- The Toyota Highlander is one of the most successful vehicles for the brand. It's their third best seller this year, behind the popular Camry sedan and the Tacoma pickup.
- The Highlander is now in its third generation with the fourth on its way for the 2020 model year, which debuts at the New York Auto Show.
We're sure we're not the only ones who think the newly revealed 2020 Toyota Highlander looks a lot like the 2019 version. Toyota, apparently, doesn't want to take any big risks for their best-selling SUV, and we don't blame them. From just about every angle, the new Highlander bears the same overall looks as the outgoing model with only some minor detail changes, or at least it appears that way. The styling is definitely evolutionary.
Gone is the overly complex six-bar grille that was slapped on during the Highlander's last refresh. It's been replaced by a dark mesh, single bar grille with a large Toyota emblem from and center. The headlights taper even further back along the hoodline, and the foglight housings are set deeper. Most noticeable is the hockey stick crease in the body that curves with the rear fender. It's more dramatic than the old crease, and we like the added style/ruggedness the styling cue provides.
Toyota did thankfully ditch the rather weak 4-cylinder engine and now only the 3.5-liter V6 engine or the hybrid powertrain will be available. Output for the gas-only engine is the same as the old model at 295 horsepower and 263 lb-ft of torque. The hybrid system does get updated with a 2.5-liter four-cylinder and a pair of electric motors for the front wheels, but in AWD versions, there's a third motor for the rear wheels. The system delivers 240 horsepower and gets an impressive 34 mpg combined, up from 28 mpg in the current hybrid.
The Highlander rides on Toyota's TNGA platform, and it gets the longer K version used in the Camry, Avalon, and the new RAV4. Unlike most of the three-row pack, however, the new Highlander doesn't really get bigger inside, sticking to its sweet spot in providing a fair amount of room versus making it significantly bigger to go up against the likes of the Kia Telluride or the Hyundai Palisade. Again, the Highlander has performed so well in terms of sales, it probably didn't make much sense to alter the formula much but just improve styling, tech, and safety.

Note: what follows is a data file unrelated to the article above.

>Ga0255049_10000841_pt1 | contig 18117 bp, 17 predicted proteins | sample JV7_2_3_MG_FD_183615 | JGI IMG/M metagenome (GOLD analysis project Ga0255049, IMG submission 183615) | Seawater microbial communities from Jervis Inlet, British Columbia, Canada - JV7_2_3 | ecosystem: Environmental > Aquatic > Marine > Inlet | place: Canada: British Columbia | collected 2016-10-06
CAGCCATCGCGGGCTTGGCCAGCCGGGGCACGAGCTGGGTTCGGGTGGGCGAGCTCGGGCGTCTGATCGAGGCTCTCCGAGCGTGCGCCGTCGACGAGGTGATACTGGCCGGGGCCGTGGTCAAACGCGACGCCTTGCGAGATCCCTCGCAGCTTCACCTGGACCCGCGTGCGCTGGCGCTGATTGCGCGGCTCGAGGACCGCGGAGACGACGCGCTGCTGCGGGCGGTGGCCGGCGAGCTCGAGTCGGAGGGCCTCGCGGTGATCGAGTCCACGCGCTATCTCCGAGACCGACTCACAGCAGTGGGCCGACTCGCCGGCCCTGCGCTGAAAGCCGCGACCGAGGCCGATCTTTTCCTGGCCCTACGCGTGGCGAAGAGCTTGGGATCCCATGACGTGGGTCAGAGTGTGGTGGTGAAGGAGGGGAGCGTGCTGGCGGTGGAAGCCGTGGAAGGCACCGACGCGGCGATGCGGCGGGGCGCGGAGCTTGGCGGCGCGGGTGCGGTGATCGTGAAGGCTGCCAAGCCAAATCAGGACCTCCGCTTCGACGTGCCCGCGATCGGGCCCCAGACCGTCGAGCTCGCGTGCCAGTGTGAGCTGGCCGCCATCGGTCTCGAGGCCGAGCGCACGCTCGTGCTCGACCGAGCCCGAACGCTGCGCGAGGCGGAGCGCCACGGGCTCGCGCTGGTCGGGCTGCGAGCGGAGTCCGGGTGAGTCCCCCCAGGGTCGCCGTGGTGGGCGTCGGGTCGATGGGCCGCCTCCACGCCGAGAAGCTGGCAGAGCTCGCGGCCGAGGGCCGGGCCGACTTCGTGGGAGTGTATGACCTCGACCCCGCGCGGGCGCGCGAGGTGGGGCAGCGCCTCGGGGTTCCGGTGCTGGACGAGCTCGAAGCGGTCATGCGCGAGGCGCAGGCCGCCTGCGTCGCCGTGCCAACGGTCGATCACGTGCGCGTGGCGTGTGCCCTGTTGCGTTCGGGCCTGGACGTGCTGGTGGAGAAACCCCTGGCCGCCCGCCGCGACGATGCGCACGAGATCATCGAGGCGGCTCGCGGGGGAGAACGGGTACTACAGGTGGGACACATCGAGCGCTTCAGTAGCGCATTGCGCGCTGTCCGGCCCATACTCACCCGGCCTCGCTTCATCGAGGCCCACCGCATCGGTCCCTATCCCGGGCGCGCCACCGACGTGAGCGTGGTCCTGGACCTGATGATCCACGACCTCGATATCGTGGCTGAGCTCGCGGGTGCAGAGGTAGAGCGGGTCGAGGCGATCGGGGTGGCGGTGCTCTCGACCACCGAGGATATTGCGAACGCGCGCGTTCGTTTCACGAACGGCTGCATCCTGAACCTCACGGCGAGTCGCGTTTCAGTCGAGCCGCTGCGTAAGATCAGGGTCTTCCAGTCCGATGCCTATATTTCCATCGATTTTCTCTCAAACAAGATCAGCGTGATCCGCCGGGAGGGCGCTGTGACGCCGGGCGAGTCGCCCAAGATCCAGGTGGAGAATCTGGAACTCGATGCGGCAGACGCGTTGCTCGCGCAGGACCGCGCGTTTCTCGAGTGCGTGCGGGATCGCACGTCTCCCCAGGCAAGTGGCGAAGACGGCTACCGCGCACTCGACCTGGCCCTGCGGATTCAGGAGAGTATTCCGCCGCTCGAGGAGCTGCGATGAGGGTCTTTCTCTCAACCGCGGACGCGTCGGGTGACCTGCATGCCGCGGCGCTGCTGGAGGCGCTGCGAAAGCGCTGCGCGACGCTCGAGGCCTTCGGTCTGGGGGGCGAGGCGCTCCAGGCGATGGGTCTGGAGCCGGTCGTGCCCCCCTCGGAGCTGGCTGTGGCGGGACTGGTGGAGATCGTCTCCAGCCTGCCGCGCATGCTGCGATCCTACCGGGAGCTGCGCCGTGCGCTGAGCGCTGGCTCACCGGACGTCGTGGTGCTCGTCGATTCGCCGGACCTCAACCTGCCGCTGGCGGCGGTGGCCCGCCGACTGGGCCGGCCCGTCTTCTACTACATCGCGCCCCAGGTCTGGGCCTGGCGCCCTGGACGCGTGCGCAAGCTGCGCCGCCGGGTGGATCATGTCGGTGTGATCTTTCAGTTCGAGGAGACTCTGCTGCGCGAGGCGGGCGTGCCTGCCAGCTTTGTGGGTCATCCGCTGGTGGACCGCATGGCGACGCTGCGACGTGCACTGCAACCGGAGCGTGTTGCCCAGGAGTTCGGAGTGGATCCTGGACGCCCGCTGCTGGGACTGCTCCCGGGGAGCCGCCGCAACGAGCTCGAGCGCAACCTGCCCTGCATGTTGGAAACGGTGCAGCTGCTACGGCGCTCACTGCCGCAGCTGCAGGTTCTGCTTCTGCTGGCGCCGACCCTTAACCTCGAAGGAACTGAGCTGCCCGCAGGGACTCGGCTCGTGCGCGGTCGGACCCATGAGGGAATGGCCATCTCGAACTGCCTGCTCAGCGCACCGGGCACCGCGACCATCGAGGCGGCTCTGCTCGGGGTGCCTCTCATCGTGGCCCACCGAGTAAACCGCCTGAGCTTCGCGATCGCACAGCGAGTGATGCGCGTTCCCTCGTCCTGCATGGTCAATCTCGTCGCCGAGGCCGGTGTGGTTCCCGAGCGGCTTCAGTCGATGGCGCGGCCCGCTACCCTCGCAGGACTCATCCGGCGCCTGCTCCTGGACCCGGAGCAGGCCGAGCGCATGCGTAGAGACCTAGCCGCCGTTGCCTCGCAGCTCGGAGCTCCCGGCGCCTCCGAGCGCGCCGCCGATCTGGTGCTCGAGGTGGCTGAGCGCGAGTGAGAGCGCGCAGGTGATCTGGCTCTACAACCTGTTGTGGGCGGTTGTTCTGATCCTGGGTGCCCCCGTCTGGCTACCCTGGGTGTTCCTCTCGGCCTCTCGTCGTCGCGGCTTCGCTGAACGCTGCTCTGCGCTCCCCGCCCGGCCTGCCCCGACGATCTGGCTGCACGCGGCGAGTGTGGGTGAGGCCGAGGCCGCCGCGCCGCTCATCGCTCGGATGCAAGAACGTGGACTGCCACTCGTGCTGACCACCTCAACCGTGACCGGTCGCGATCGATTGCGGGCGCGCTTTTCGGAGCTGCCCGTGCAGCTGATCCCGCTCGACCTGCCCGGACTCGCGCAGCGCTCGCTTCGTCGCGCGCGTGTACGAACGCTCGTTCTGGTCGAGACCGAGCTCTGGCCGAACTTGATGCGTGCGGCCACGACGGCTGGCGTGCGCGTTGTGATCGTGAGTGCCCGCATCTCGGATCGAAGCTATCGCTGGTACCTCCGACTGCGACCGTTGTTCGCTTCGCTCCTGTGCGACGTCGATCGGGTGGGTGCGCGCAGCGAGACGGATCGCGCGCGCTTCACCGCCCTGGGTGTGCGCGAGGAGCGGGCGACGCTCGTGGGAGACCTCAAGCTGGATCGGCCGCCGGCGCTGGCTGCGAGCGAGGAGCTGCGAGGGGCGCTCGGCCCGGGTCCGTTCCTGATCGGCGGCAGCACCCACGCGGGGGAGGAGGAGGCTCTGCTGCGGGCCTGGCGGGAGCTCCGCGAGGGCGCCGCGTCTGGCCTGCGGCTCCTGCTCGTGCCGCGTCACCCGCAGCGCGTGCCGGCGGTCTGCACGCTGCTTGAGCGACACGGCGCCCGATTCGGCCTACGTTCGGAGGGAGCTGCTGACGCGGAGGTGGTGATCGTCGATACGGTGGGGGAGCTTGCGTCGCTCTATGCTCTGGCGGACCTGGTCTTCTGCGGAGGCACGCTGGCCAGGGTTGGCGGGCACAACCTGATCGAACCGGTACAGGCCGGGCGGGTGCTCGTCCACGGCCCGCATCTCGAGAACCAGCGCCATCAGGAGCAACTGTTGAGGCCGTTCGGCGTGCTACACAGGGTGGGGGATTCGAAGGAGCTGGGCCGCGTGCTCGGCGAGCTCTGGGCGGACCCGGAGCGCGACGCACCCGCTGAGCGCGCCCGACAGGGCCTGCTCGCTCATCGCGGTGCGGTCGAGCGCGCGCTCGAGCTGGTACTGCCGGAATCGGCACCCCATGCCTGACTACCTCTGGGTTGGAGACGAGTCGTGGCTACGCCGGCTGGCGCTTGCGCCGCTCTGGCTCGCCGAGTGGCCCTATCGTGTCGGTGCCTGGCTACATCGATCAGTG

But not everything is the same inside. The cargo area behind the third row grows from 13.8 to 16.1, a significant jump that really helps tote more gear and groceries when all the seats are used. Unfortunately, when you fold the third-row seats flat, there's actually less cargo space (down to 40.6 from 42.3), and shockingly the overall cargo dimensions with the second and third-row seats folded flat is 10 cubes less at 73.3.
But it does make sense when you consider that the second row now slides 1.2 inches more, and the third-row seats get more legroom as a result, along with increased headroom that will make rear occupants feel less cramped. We wonder if Toyota saw an opportunity to provide more space for passengers, which may be used more often than the full load floor. No actual leg/head/shoulder room dimensions have been provided yet, so we'll have to see how much of a change there is in the new Highlander.
If there's one thing we really didn't like about the outgoing Highlander, it's the interior styling, which just came across as weird. It looks like Toyota answered the call by totally changing it. The cabin looks a lot like a fancier RAV4 with much-improved styling, tech, and materials. The weird flowy styling in the dash is gone, as is the dull infotainment design and lame shift knob. Even the steering wheel controls have changed for the better, and the audio buttons are more intuitive. Also, every 2020 Highlander will get Apple CarPlay and Android Auto, along with Amazon Alexa compatibility, Waze integration, satellite radio and in-car WiFi.
The seats, as you can see, look a lot like the ones in the new Camry. We're sure they're just as comfy and definitely better looking than the old Highlander's seats. For the second row, bench seats are standard in L and LE trims (providing 8 passenger capacity), and higher XLE and Limited trims get standard second-row captain's chairs for 7-passenger volume and easier access to the rear. a bench seat in the second row is a no-cost option for those trims.
All trim levels come standard with an 8-inch color touchscreen, but the Platinum trim gets a fancier and much bigger 12.3-inch screen with a 60/40 split, which prevents you from having to toggle between screens, a nice added convenience. In terms of safety, every Highlander comes standard with forward collision warning with pedestrian detection, automatic emergency braking, lane-keeping assist, lane-tracing assist, road sign identification, automatic high beams, and full speed adaptive cruise control. Blind-spot and rear cross-traffic warning are standard on every trim except the L. That's a great set of safety features that really boosts the Highlander's reputation.
No sale date or pricing has been revealed yet, but we expect to hear more from Toyota soon. It should be a continued hot seller for Toyota, and we look forward to testing it. Now, if Toyota can redo the Tundra, Sequoia, and Land Cruiser, that would be great.